The market district opened up before them after they rounded a corner. People and vendors filled the streets and clogged the sidewalks. The Captain used these to his advantage, ducking into one particularly thick throng and pulling people behind him to obscure his path. Capra was able to keep track of his movements thanks to the way people dispersed around him. Their shouts of displeasure were also an indication of where he was heading.

Many times Lukabyo changed direction, ducking this way and that behind people and vending carts.

Capra almost lost him at one point. He had just made his way past a cluster of people who were recovering after being pushed over when he looked up and caught no sight of the Captain. Luckily, a small trail of crimson spots brought him back to the trail again. The spots grew, the farther they went. Slowly but surely, the warhead Capra tagged him with was making the Captain bleed.

The blood trail winded off the road and down a particular sidewalk behind a series of vending carts, then off into an alleyway.

Capra drew his gun discreetly and edged up to the alleyway, keeping his back to the wall. Popping his head around the corner and withdrawing it quickly, he spotted the Captain at the end of the alley, trying futilely to climb a partition. He came around again, gun aimed forward and trained on the Captain’s back.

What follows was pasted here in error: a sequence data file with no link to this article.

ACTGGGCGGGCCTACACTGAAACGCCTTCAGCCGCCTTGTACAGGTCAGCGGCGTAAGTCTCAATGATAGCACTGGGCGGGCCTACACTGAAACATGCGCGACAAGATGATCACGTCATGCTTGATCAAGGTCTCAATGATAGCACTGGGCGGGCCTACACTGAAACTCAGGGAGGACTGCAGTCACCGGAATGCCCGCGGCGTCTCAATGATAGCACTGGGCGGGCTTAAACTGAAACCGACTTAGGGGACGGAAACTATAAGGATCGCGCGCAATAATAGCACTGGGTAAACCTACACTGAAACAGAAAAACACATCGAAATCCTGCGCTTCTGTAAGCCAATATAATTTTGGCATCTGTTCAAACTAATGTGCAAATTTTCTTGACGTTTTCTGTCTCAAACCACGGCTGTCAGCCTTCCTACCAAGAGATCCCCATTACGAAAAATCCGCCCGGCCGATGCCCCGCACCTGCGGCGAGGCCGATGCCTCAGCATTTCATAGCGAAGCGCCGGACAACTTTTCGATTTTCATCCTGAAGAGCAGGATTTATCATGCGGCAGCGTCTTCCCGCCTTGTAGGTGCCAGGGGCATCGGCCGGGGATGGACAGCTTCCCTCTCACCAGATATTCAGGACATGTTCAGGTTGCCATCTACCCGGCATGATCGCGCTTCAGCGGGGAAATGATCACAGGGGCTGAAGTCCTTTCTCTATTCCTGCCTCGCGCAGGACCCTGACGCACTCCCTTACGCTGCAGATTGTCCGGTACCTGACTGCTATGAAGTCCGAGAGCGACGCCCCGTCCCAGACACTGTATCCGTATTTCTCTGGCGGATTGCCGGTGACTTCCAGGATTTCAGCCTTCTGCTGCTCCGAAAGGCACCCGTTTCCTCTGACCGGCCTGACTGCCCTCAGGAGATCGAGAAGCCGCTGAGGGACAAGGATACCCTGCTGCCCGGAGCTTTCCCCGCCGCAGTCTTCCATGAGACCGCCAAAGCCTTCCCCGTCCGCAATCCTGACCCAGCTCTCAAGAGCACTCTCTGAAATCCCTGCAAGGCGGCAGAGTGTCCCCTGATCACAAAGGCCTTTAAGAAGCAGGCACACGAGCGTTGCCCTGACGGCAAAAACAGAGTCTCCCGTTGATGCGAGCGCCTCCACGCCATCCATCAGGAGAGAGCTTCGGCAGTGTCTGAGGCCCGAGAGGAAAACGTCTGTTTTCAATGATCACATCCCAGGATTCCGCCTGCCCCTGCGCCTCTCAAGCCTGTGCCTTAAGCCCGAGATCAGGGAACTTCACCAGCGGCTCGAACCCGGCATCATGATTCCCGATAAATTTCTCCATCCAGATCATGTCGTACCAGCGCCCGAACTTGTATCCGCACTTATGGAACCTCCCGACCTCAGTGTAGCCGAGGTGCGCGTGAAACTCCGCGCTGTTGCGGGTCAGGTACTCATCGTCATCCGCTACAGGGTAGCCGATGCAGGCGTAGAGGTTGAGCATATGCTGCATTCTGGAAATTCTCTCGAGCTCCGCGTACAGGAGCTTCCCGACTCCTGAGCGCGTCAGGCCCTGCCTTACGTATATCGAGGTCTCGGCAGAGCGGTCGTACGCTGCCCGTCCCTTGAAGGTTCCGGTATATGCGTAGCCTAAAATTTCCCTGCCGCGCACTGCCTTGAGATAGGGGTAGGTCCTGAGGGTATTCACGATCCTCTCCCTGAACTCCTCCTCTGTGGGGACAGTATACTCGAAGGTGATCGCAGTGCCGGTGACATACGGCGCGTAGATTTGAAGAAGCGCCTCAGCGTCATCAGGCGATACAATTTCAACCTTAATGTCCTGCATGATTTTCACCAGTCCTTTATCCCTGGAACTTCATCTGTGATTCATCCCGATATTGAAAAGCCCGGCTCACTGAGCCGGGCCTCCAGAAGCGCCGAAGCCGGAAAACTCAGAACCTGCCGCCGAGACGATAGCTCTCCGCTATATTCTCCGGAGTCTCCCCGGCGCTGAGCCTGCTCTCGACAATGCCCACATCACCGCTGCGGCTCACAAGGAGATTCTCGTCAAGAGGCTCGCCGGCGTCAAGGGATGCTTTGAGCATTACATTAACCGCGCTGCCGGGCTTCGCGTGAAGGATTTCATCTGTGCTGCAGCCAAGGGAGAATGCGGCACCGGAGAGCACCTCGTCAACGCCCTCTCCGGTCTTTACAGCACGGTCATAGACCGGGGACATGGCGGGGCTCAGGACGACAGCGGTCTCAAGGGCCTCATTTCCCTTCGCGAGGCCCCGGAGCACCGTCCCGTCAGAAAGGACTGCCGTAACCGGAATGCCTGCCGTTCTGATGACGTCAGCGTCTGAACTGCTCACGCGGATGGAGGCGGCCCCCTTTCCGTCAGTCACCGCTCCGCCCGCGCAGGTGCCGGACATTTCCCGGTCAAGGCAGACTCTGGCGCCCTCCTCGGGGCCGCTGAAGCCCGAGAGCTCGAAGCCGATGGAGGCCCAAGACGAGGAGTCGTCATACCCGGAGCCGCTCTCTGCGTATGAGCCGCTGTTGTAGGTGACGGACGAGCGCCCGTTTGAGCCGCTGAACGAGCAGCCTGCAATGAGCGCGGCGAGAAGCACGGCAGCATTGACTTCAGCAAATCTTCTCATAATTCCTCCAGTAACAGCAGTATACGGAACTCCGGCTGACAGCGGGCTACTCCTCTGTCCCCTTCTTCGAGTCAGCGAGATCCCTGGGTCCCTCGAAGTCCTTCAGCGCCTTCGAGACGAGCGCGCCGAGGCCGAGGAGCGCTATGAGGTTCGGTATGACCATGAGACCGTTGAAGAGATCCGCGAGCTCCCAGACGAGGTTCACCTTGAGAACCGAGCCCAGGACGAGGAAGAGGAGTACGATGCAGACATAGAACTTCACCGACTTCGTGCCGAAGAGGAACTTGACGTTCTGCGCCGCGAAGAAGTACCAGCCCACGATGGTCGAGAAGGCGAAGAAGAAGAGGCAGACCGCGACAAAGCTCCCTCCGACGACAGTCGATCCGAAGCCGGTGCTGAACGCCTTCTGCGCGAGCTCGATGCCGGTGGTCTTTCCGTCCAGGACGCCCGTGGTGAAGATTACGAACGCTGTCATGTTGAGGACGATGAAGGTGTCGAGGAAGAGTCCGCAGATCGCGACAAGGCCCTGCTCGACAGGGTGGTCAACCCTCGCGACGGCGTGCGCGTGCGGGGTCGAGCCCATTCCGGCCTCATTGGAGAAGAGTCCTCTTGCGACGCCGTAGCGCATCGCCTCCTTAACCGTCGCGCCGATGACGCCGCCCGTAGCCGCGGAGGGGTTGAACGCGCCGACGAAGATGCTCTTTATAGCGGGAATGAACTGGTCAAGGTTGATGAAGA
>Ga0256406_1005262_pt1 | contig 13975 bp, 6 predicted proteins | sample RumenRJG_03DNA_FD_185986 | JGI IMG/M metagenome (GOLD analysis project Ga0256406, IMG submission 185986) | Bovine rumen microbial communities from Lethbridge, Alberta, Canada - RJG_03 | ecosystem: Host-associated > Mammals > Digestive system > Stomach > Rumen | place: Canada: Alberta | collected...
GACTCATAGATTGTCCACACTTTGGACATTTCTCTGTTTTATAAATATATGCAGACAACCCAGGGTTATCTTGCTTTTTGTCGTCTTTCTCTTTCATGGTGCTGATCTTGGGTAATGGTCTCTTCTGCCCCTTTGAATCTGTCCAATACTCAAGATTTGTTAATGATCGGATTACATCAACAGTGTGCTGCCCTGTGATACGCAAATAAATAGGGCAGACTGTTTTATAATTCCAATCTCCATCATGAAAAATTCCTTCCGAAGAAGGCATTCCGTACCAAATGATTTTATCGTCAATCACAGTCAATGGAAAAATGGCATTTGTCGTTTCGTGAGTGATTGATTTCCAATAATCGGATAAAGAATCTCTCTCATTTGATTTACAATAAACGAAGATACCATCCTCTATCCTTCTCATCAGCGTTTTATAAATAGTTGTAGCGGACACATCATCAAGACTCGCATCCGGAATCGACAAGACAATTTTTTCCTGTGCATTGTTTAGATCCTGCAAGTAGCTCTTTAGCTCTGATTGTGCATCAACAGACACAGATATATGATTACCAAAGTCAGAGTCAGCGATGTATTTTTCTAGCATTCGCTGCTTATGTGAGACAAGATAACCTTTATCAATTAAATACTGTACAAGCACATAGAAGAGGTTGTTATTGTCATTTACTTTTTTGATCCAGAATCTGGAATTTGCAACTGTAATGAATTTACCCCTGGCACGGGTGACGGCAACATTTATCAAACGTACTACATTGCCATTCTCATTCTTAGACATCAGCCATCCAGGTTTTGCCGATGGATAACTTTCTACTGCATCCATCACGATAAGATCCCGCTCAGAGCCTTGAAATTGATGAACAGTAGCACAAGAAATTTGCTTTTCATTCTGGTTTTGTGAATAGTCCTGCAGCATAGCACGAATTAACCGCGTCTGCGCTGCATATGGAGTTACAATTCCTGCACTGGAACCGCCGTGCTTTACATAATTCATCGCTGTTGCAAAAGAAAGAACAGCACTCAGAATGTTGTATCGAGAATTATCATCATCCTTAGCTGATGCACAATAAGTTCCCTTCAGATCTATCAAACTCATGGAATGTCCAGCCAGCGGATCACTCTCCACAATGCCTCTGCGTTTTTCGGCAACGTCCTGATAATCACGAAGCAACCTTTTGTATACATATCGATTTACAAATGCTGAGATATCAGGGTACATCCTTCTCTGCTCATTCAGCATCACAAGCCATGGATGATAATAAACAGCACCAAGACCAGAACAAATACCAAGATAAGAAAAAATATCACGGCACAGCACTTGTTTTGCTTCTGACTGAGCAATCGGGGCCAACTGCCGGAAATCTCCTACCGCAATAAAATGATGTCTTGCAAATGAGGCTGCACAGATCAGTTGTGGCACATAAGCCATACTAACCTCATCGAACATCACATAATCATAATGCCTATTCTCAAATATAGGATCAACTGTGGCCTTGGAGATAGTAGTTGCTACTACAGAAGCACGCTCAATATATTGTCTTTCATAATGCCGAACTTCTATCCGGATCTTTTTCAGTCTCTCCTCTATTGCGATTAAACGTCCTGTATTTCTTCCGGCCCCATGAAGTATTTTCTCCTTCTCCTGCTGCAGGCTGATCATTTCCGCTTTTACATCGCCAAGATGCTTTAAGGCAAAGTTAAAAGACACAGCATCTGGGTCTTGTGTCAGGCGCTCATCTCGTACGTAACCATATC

Lukabyo’s body soon gave out, and he fell to the ground, the waste processing units he’d clamored together to act as a footing cushioned his fall.

The Captain’s widened as he watched Capra approach. It wasn’t shock or surprise, just the natural reaction of a man fighting the rigor that was overtaking his own body. He didn’t even have the strength to produce his gun by the time Capra had closed the distance between them. Still, Capra thought to take it from him and check him for any other weapons he might have.